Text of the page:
A Generous Model for Interfaith Engagement

Several years ago, a conference on interfaith youth work was held at Northwestern University. One of the keynote sessions was a dialogue between Eboo Patel, founder of the Interfaith Youth Core, and Jim Wallis of Sojourners. During the discussion, Jim shared his passion for social justice, talking about a time when he went through the Bible and cut out all of the verses about justice, leaving a tattered and much slimmer volume than what he had started with. His point: Social justice is absolutely essential to the Christian message.

Eboo followed this up by asking him which texts in the Bible highlight the need for interfaith engagement. Jim responded by saying that he honestly couldn’t think of any. As I watched the footage of that interaction, I was dismayed that such a noted evangelical leader could not think of any Scriptural texts that could inform a Christian approach to interfaith engagement. And yet, I could not blame him. At the time, there was very little material available to help evangelical Christians think biblically about interfaith work, and what was available was not very accessible to a general audience.

I was dismayed that such a noted evangelical leader could not think of any Scriptural texts that could inform a Christian approach to interfaith engagement. And yet, I could not blame him.

I think the reason for this was because of the history of interfaith engagement in the evangelical world up to that point. The reality is that, when it comes to interactions with people of other faith traditions, evangelicals have been standoffish at best and, at worst, hostile. Too often those few interactions with communities from other faith backgrounds dissolve into theological slugging matches in which each side seeks to point out the flaws of the other, with evangelicals entering the fray in the name of evangelism. Any effort to build bridges has historically been viewed with suspicion as a potential barrier to true witness. As such, there have been very few models for the average layperson that paint a meaningful picture of what engagement with people of other faiths could look like.

This was particularly evident to me as an undergrad at the University of Illinois in Urbana-Champaign. I was majoring in religious studies, with a focus in Islamic studies. I was also very active in my campus’ InterVarsity chapter. Needless to say, when some of my peers learned what my specific area of study was, they responded with caution and, on more than one occasion, felt the need to check in with me just to see if I was still sufficiently orthodox in my evangelicalism. At the same time, I was getting bombarded by my Muslim classmates about my faith, with many wondering what I was doing studying Islam. Understandably, many of them thought I was simply looking for theological ammo to lob their way in a debate.

Needless to say, this was very discouraging because I genuinely wanted to learn about a faith tradition other than my own while still remaining faithful to my own religious convictions. Yet there were few resources to help me navigate this well. Like Jim Wallis, I was stuck. I couldn’t think of any biblical reasons to stay involved in meaningful dialogue, yet I felt like there had to be some way to bridge the divide between hostile interaction and non-engagement.

I felt like there had to be some way to bridge the divide between hostile interaction and non-engagement.

I was fortunate to have several InterVarsity staff workers encourage me to keep going in my studies and challenge me to find a biblical basis for interfaith dialogue that still left room for faithful witness. As I search through the Scriptures, one passage kept coming up over and over again: Acts 17:16-34.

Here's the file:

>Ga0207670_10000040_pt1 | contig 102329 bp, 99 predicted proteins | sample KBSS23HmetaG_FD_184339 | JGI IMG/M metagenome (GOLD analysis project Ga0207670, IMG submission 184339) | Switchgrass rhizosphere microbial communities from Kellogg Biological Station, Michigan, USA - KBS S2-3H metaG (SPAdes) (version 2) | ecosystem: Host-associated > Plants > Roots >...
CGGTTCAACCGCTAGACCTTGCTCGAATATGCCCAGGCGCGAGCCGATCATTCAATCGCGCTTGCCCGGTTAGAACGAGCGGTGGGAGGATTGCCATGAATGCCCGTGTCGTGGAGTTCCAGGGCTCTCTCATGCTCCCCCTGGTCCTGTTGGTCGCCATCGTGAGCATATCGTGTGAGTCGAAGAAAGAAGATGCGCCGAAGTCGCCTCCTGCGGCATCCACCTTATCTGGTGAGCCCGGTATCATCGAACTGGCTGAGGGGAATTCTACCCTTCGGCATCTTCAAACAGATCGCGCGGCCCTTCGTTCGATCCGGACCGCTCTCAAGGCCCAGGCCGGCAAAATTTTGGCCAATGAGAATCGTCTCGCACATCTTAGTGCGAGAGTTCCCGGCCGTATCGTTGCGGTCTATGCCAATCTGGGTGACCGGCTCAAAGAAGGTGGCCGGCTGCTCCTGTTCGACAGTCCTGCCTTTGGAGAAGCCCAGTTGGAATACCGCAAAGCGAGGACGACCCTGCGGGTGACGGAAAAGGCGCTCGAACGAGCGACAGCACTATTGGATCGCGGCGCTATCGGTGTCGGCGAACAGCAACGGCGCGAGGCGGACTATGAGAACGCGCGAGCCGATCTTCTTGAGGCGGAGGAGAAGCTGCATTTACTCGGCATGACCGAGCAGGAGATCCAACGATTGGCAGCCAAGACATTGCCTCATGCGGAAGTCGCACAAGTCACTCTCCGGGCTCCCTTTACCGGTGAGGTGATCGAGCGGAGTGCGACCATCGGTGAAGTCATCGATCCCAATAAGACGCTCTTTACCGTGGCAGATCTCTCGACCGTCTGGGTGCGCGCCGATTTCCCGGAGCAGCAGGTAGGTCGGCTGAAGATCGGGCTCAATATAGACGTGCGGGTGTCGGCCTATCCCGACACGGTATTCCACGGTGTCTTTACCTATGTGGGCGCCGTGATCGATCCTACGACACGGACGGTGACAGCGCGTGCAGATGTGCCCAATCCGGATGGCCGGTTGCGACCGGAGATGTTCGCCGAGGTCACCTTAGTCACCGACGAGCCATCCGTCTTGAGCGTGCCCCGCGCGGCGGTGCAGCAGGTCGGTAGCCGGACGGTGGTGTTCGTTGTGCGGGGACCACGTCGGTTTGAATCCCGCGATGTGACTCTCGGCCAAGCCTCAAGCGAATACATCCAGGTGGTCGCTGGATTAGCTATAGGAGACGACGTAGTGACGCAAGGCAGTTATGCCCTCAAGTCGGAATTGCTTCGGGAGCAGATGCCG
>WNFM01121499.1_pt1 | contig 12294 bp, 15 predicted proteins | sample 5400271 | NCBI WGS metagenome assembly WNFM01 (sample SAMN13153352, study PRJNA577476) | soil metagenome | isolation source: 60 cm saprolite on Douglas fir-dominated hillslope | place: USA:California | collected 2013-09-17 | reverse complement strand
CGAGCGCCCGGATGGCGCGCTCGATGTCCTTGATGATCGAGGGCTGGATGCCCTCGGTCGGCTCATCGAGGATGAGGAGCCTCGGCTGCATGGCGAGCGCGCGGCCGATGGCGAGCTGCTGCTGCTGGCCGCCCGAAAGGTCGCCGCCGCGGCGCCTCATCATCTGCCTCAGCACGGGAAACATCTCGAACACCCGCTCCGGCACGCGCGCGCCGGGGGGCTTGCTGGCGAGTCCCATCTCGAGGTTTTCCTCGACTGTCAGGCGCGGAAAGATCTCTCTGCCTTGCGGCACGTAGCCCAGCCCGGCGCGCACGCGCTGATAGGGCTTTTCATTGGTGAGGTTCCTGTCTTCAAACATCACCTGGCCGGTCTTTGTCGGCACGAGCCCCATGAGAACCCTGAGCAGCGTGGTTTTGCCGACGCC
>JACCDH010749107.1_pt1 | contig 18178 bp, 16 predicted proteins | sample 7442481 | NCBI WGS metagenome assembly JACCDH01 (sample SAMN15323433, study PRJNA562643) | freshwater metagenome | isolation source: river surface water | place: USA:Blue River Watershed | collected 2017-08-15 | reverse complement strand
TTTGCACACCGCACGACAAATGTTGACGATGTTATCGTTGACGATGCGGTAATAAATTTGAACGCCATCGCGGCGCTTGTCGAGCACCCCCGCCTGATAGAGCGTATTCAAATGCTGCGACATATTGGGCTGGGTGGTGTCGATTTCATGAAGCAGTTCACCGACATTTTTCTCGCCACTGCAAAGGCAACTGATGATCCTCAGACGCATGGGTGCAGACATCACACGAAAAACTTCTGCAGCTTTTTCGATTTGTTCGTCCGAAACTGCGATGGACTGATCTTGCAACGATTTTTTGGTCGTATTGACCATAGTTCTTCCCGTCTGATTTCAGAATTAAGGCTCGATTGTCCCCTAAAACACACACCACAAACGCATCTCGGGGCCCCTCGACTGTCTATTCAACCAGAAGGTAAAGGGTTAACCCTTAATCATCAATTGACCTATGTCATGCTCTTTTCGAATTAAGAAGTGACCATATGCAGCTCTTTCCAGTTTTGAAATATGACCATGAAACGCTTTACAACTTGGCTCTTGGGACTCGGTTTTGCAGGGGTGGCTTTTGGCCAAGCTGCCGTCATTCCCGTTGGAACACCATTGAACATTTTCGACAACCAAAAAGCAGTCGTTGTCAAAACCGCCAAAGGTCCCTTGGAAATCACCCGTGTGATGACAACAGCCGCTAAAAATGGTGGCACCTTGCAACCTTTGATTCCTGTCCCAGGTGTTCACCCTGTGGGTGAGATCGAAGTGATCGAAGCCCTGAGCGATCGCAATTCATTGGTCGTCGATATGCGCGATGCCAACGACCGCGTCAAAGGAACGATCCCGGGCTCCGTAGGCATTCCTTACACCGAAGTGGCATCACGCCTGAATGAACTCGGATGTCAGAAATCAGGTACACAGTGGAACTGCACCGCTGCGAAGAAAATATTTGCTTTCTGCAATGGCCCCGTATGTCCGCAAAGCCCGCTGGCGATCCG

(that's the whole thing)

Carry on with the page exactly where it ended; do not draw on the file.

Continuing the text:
In this passage, the apostle Paul is spending time in the Greek city of Athens, a place with a wide variety of religious beliefs and worldviews present. During his stay there, he is invited to share about his own faith with one of the leading intellectual bodies of the city:  the Areopagus. What follows is an incredible exchange in which Paul demonstrates his own literacy in the religious traditions of the Athenians while also remaining true to his convictions as a Christian evangelist.

While this encounter is a brilliant example of humble apologetics and evangelism, it also teaches us something about how we are to approach other religious traditions. During his defense of the Gospel, Paul quotes two Greek philosophers in his argument: Epimenides and Aratus (v. 28). What is surprising is that he not only quotes them, but also affirms the viewpoints that they espoused, using them as a way to build his own case for the Gospel. While Paul did not agree wholesale with the worldviews of either of these writers, he acknowledged that there was some truth to what they taught and wanted to acknowledge that.

In Paul's example here, we see that it is possible for evangelicals to affirm some of the truth claims of other faith traditions where those claims align with our own. This can be a building block toward mutual understanding and respect, as well as a platform from which to begin working together. Again, it is important not to compromise the Gospel message, but we learn here that it is also possible to affirm areas of commonality.

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It is possible for evangelicals to affirm some of the truth claims of other faith traditions where those claims align with our own.

This text provided a wonderful model for me in terms of how to engage my studies. But it has also served as a model for faithful witness and respectful dialogue in my relationships with people from other faith traditions since then. Acts 17 shows us that evangelicals should have a curiosity about and a desire to grow in their understanding of other world religions. Interfaith dialogue is a brilliant place to start because it begins from a place of sharing and is born out of a desire to increase understanding across faith lines. As such, evangelicals should not fear entering into such spaces but can do so with a desire to learn. Furthermore, witness often grows naturally out of these conversations as trust and mutual respect are built.

As we learn to negotiate the tension between evangelism and interfaith engagement, I think it is helpful to examine this text and others that can provide us with a framework for how to live in our religiously plural world. My hope is that we would learn to have the same winsome attitude and humble posture Paul did as we learn to interact with our neighbors from other religious communities. In doing so, I think that we will find our own faith strengthened and our witness made more credible as we treat other faith traditions with respect, even as we share and discuss our differences with one another.